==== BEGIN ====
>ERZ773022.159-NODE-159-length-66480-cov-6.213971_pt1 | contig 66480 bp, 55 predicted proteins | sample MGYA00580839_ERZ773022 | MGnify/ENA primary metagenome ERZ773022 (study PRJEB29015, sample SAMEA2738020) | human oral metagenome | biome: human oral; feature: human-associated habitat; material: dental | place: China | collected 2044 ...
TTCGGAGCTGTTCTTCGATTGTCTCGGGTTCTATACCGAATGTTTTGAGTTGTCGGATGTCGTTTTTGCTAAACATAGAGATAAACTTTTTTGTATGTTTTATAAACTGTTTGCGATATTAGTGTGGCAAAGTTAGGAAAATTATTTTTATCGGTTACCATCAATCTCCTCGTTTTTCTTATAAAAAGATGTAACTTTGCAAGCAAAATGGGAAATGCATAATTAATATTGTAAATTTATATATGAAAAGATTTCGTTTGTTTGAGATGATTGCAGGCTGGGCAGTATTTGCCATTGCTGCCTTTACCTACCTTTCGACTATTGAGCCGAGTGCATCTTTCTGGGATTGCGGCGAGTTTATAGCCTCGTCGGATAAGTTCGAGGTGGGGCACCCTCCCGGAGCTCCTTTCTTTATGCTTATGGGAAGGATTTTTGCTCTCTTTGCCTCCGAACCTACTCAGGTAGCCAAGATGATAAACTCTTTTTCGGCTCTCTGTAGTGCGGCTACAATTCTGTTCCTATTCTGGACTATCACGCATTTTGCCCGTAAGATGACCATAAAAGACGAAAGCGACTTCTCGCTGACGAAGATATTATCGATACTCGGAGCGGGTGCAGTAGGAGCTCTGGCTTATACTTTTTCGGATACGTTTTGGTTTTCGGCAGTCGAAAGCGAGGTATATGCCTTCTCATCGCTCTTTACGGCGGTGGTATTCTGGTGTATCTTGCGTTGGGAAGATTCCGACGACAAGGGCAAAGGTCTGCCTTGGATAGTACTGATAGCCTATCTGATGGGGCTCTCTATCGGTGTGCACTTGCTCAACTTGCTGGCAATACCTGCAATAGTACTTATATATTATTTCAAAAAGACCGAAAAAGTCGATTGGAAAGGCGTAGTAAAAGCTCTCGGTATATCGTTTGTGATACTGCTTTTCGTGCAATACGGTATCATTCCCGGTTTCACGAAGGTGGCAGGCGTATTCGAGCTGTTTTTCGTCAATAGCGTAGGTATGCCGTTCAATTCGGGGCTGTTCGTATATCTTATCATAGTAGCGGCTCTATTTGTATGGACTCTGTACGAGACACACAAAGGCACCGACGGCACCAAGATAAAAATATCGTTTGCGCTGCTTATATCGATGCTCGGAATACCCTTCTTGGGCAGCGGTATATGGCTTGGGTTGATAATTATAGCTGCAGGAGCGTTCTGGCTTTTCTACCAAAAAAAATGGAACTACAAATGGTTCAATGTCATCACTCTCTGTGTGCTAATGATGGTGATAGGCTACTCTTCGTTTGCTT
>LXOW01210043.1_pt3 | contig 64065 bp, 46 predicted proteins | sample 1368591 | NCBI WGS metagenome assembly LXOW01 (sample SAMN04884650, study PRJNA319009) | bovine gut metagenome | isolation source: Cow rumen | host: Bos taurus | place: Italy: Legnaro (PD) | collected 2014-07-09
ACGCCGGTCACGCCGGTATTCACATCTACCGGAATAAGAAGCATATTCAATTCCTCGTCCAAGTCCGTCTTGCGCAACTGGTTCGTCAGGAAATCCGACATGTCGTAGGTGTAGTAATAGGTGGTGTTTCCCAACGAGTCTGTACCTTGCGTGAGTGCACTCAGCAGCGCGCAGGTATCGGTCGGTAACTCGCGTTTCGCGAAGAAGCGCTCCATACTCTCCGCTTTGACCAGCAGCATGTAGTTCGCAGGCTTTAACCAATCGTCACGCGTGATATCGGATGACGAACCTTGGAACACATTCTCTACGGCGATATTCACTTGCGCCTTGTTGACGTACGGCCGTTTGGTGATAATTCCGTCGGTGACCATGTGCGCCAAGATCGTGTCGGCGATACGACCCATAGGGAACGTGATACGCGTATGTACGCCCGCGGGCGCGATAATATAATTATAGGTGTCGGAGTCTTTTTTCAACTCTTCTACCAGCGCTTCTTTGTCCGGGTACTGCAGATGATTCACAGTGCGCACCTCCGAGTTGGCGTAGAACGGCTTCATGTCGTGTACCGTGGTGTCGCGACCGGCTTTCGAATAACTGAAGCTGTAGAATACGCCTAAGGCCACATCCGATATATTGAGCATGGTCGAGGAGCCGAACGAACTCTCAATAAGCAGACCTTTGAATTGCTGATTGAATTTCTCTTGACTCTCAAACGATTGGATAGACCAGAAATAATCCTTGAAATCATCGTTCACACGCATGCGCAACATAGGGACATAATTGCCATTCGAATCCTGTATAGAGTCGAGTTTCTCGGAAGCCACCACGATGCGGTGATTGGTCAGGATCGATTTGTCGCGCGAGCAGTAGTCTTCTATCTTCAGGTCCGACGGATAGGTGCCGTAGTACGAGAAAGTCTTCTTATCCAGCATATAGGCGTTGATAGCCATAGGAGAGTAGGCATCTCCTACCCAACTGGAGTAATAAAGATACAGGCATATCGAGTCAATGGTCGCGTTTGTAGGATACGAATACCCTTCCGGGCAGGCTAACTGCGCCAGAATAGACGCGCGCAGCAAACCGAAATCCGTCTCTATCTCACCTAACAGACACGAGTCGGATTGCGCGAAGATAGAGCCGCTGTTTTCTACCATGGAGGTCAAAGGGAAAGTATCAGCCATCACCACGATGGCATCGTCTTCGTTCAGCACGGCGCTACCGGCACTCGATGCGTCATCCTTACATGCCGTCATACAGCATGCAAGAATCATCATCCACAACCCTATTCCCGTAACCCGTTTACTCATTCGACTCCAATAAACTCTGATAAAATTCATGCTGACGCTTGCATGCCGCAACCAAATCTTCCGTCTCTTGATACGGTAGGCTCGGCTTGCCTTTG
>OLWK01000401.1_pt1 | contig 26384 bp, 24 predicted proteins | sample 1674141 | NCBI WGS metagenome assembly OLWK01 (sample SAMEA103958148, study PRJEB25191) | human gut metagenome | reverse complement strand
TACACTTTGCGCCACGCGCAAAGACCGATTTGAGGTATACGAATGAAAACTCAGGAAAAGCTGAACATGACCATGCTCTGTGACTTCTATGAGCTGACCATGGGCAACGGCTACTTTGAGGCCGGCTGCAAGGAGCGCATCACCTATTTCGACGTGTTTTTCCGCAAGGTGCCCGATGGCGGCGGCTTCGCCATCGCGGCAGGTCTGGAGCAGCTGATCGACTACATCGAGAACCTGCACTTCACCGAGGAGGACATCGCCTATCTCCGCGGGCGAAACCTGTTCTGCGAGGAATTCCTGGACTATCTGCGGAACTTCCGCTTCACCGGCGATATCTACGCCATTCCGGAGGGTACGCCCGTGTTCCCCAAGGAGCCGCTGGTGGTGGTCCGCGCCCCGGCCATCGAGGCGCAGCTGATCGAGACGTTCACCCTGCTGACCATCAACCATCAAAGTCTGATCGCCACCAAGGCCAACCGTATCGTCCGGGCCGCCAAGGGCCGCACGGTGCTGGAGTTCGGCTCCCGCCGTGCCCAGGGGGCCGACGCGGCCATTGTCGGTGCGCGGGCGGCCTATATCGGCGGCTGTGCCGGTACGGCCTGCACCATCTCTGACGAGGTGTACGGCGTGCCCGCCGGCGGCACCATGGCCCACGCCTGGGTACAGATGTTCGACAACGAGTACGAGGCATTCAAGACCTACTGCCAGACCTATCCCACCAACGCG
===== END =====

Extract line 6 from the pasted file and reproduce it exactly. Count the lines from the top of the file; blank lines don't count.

TACACTTTGCGCCACGCGCAAAGACCGATTTGAGGTATACGAATGAAAACTCAGGAAAAGCTGAACATGACCATGCTCTGTGACTTCTATGAGCTGACCATGGGCAACGGCTACTTTGAGGCCGGCTGCAAGGAGCGCATCACCTATTTCGACGTGTTTTTCCGCAAGGTGCCCGATGGCGGCGGCTTCGCCATCGCGGCAGGTCTGGAGCAGCTGATCGACTACATCGAGAACCTGCACTTCACCGAGGAGGACATCGCCTATCTCCGCGGGCGAAACCTGTTCTGCGAGGAATTCCTGGACTATCTGCGGAACTTCCGCTTCACCGGCGATATCTACGCCATTCCGGAGGGTACGCCCGTGTTCCCCAAGGAGCCGCTGGTGGTGGTCCGCGCCCCGGCCATCGAGGCGCAGCTGATCGAGACGTTCACCCTGCTGACCATCAACCATCAAAGTCTGATCGCCACCAAGGCCAACCGTATCGTCCGGGCCGCCAAGGGCCGCACGGTGCTGGAGTTCGGCTCCCGCCGTGCCCAGGGGGCCGACGCGGCCATTGTCGGTGCGCGGGCGGCCTATATCGGCGGCTGTGCCGGTACGGCCTGCACCATCTCTGACGAGGTGTACGGCGTGCCCGCCGGCGGCACCATGGCCCACGCCTGGGTACAGATGTTCGACAACGAGTACGAGGCATTCAAGACCTACTGCCAGACCTATCCCACCAACGCG